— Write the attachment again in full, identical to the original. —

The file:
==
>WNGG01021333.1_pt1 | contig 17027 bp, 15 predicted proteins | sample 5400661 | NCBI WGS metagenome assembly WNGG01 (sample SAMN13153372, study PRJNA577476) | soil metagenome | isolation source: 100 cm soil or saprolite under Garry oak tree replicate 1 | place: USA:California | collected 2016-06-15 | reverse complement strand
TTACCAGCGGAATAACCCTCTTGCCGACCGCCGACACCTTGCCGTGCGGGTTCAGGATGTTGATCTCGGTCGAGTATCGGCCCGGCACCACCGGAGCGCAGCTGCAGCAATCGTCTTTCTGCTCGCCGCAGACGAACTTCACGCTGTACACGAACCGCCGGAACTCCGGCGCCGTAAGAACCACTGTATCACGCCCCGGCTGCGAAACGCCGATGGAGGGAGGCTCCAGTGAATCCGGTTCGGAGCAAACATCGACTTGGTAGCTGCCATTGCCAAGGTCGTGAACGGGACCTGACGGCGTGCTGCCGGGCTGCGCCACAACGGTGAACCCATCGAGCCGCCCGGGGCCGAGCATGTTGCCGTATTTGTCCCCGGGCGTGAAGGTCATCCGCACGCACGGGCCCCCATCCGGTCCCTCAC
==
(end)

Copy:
>WNGG01021333.1_pt1 | contig 17027 bp, 15 predicted proteins | sample 5400661 | NCBI WGS metagenome assembly WNGG01 (sample SAMN13153372, study PRJNA577476) | soil metagenome | isolation source: 100 cm soil or saprolite under Garry oak tree replicate 1 | place: USA:California | collected 2016-06-15 | reverse complement strand
TTACCAGCGGAATAACCCTCTTGCCGACCGCCGACACCTTGCCGTGCGGGTTCAGGATGTTGATCTCGGTCGAGTATCGGCCCGGCACCACCGGAGCGCAGCTGCAGCAATCGTCTTTCTGCTCGCCGCAGACGAACTTCACGCTGTACACGAACCGCCGGAACTCCGGCGCCGTAAGAACCACTGTATCACGCCCCGGCTGCGAAACGCCGATGGAGGGAGGCTCCAGTGAATCCGGTTCGGAGCAAACATCGACTTGGTAGCTGCCATTGCCAAGGTCGTGAACGGGACCTGACGGCGTGCTGCCGGGCTGCGCCACAACGGTGAACCCATCGAGCCGCCCGGGGCCGAGCATGTTGCCGTATTTGTCCCCGGGCGTGAAGGTCATCCGCACGCACGGGCCCCCATCCGGTCCCTCAC